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Washington faced a number of challenges, including one that no President will ever have to face again. Namely, Washington was the first chief executive of the United States. While all presidents are under intense scrutiny, Washington had no precedent to follow, and was conscious of the fact that he himself was setting precedents. He had to balance the need to display a certain amount of dignity in the office with a desire not to seem too monarchical in his actions and bearing.

Washington presided over a nation that was struggling to find its footing, especially from a fiscal standpoint. His presidency witnessed a number of acrimonious debates over the direction it would take in doing so. These debates did not just take place among prominent leaders like Alexander Hamilton and Thomas Jefferson, but increasingly were played out in the burgeoning eighteenth century press. Alexander Hamilton's multi-point plan for strengthening the federal government, for instance, met with strident opposition from Jefferson, but also from common people throughout the country. The Whiskey Rebellion, a response to what many viewed as an onerous excise tax, was the most prominent and serious protest. All throughout the country, ordinary Americans, especially farmers, decried the nation's economic policy, especially federal assumption of state debts, as clearly favoring wealthy elites and "stockjobbers" at the expense of common people.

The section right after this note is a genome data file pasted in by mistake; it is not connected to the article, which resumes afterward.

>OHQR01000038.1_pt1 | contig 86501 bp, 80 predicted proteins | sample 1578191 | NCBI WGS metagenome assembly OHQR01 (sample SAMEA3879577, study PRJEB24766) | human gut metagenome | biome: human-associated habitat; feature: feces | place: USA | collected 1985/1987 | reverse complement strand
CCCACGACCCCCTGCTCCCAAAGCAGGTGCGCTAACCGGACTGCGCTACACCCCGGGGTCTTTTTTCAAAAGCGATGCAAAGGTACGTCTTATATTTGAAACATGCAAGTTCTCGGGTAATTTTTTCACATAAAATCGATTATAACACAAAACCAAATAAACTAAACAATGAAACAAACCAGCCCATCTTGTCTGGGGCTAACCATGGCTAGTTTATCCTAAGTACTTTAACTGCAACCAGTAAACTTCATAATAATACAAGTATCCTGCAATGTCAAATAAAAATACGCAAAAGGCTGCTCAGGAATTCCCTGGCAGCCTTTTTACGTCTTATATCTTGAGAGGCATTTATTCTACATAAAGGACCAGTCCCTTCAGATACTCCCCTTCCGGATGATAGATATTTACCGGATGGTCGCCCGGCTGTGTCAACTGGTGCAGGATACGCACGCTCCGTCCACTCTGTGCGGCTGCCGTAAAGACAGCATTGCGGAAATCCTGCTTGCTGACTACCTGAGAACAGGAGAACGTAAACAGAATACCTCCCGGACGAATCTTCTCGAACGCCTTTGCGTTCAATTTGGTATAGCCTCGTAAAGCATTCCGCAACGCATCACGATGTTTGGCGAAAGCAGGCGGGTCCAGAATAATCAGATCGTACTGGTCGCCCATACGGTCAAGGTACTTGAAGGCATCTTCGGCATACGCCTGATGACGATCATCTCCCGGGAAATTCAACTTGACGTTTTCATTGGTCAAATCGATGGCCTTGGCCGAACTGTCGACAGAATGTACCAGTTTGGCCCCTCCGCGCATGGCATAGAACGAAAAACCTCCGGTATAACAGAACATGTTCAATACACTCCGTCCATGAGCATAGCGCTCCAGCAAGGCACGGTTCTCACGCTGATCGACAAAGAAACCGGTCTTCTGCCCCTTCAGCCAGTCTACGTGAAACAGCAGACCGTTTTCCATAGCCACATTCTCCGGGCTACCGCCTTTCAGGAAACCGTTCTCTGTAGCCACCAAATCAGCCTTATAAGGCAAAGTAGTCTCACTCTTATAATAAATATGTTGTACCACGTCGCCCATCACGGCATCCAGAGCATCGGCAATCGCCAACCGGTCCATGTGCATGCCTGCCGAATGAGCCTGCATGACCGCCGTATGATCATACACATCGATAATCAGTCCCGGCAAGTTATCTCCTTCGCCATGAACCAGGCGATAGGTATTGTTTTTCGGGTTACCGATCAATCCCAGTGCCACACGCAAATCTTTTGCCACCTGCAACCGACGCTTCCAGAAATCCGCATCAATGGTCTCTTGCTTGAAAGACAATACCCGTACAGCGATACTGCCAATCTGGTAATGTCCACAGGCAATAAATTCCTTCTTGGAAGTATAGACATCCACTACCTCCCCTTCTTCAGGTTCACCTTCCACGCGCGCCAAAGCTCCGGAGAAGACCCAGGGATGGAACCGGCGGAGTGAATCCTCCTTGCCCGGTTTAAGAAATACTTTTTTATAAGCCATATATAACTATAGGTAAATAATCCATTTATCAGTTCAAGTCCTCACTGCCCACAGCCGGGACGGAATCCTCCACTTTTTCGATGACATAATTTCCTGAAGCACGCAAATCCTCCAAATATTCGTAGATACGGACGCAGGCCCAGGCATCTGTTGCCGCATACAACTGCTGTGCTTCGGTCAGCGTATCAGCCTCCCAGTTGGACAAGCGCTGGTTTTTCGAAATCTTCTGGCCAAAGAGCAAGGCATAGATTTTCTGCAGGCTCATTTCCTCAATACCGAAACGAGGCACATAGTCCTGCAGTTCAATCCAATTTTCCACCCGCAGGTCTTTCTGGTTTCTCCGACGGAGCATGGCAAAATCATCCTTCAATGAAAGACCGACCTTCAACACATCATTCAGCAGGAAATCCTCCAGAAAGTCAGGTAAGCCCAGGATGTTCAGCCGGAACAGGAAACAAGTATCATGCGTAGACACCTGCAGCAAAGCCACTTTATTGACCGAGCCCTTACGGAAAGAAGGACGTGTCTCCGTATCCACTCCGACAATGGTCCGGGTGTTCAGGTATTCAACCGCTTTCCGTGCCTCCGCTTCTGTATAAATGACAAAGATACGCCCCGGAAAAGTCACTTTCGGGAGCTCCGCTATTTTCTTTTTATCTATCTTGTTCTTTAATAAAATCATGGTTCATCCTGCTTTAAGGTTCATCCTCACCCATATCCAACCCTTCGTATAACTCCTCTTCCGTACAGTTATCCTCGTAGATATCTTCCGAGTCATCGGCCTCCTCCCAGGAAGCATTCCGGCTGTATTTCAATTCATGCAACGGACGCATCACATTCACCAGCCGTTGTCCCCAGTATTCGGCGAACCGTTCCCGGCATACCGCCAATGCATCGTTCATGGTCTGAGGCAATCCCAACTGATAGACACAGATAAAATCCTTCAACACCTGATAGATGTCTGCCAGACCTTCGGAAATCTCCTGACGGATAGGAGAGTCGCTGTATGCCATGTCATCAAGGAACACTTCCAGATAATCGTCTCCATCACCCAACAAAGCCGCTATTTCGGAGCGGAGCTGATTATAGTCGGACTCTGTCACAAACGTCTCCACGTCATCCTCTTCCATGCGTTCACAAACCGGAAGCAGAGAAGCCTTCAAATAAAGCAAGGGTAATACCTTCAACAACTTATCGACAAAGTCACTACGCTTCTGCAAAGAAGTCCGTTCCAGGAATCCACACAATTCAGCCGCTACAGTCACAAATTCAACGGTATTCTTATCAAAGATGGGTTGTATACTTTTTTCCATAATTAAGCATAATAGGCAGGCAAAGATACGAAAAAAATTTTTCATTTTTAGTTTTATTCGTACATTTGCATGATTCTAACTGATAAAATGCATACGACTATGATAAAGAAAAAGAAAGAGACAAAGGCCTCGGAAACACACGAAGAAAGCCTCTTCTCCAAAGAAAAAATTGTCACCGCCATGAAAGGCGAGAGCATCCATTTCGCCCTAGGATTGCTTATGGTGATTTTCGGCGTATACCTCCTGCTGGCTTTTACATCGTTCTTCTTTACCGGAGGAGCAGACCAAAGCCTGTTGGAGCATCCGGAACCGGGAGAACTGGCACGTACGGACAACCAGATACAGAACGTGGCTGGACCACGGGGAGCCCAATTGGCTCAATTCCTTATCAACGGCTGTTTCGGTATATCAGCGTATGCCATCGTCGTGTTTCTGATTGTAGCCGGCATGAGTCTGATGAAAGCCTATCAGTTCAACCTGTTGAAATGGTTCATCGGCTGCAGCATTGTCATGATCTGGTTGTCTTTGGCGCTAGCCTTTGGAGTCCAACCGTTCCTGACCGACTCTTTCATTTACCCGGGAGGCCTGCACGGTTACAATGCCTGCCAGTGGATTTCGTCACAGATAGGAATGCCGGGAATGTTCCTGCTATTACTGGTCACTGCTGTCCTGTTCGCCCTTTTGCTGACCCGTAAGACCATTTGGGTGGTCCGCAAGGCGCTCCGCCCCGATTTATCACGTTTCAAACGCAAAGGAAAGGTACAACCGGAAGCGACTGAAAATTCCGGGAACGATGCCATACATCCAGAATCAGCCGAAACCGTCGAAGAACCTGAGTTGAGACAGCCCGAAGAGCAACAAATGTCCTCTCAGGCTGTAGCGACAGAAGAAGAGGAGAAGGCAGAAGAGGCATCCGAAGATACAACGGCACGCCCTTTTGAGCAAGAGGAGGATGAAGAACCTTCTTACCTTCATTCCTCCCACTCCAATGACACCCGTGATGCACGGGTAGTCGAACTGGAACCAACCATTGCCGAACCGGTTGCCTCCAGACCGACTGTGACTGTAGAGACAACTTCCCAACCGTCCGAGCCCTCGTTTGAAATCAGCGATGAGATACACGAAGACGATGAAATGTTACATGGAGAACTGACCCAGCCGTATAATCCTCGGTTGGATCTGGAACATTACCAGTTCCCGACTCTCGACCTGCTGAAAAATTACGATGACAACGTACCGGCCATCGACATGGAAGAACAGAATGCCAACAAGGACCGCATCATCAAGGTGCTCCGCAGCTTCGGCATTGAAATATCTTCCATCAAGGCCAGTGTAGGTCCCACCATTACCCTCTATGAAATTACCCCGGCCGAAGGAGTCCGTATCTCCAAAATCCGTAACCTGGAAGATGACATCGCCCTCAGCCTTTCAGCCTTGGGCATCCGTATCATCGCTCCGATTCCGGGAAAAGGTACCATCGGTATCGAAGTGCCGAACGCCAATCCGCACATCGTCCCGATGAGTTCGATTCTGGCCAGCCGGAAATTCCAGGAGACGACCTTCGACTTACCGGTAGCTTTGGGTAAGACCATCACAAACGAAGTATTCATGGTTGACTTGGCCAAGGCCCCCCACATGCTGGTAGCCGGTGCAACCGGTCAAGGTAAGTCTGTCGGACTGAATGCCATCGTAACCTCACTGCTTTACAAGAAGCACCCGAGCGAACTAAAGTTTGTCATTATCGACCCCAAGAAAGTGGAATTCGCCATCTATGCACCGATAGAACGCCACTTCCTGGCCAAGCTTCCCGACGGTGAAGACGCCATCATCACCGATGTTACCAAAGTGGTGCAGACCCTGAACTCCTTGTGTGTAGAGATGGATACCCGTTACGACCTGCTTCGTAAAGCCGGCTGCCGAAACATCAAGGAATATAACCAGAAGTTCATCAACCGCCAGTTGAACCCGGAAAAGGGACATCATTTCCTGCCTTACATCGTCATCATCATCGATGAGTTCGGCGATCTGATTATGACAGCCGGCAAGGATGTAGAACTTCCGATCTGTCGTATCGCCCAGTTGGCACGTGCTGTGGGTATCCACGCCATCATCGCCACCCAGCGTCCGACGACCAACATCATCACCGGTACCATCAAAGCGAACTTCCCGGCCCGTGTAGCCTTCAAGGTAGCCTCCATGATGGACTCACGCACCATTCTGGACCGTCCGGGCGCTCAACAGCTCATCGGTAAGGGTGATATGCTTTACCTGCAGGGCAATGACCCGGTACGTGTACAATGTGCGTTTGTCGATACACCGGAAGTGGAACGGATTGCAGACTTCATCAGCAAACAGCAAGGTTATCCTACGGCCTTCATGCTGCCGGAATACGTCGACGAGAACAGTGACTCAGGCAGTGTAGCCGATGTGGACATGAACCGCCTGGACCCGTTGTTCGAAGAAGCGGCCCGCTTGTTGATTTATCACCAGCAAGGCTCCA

Washington also faced a dangerous international situation. Revolutionary France and Great Britain were embroiled in a war that began in 1793, and Washington determined to maintain American neutrality. There was major popular support in the United States for the French Revolution, especially in urban areas. This support was only increased by the visit of Edmond-Charles Genêt, a French diplomat who was received warmly by a number of pro-French societies. The Jay Treaty, negotiated by Supreme Court Chief Justice John Jay with Great Britain, gained some important concessions from the British, and ensured that the new nation would at least not enter the war on the side of France, but it was very unpopular with many Americans. It also angered the French, paving the way for a deteriorating diplomatic situation that would reach its nadir with the so-called "Quasi-war" against the French navy during the presidency of John Adams. Also on the diplomatic and military front, American expeditions against Indians in the Ohio River Valley led to disastrous defeats that were finally reversed in 1794 with Anthony Wayne's victory at the Battle of Fallen Timbers. This battle, and the Treaty of Greenville that followed, ended what had been a major, and expensive headache for the new government even as it drove natives out of the Ohio valley.